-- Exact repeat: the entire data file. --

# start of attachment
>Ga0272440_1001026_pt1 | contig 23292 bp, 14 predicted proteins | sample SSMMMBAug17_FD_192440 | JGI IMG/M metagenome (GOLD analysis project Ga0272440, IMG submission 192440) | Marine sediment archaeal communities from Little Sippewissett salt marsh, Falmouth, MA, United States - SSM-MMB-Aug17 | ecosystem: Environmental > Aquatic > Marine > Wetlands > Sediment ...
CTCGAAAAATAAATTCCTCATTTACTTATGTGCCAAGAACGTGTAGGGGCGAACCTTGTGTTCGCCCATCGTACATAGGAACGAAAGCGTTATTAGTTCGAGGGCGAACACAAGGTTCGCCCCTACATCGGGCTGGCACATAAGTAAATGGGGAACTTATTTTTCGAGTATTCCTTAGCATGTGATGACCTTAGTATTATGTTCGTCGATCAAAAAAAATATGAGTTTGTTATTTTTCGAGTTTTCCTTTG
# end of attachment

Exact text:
>Ga0272440_1001026_pt1 | contig 23292 bp, 14 predicted proteins | sample SSMMMBAug17_FD_192440 | JGI IMG/M metagenome (GOLD analysis project Ga0272440, IMG submission 192440) | Marine sediment archaeal communities from Little Sippewissett salt marsh, Falmouth, MA, United States - SSM-MMB-Aug17 | ecosystem: Environmental > Aquatic > Marine > Wetlands > Sediment ...
CTCGAAAAATAAATTCCTCATTTACTTATGTGCCAAGAACGTGTAGGGGCGAACCTTGTGTTCGCCCATCGTACATAGGAACGAAAGCGTTATTAGTTCGAGGGCGAACACAAGGTTCGCCCCTACATCGGGCTGGCACATAAGTAAATGGGGAACTTATTTTTCGAGTATTCCTTAGCATGTGATGACCTTAGTATTATGTTCGTCGATCAAAAAAAATATGAGTTTGTTATTTTTCGAGTTTTCCTTTG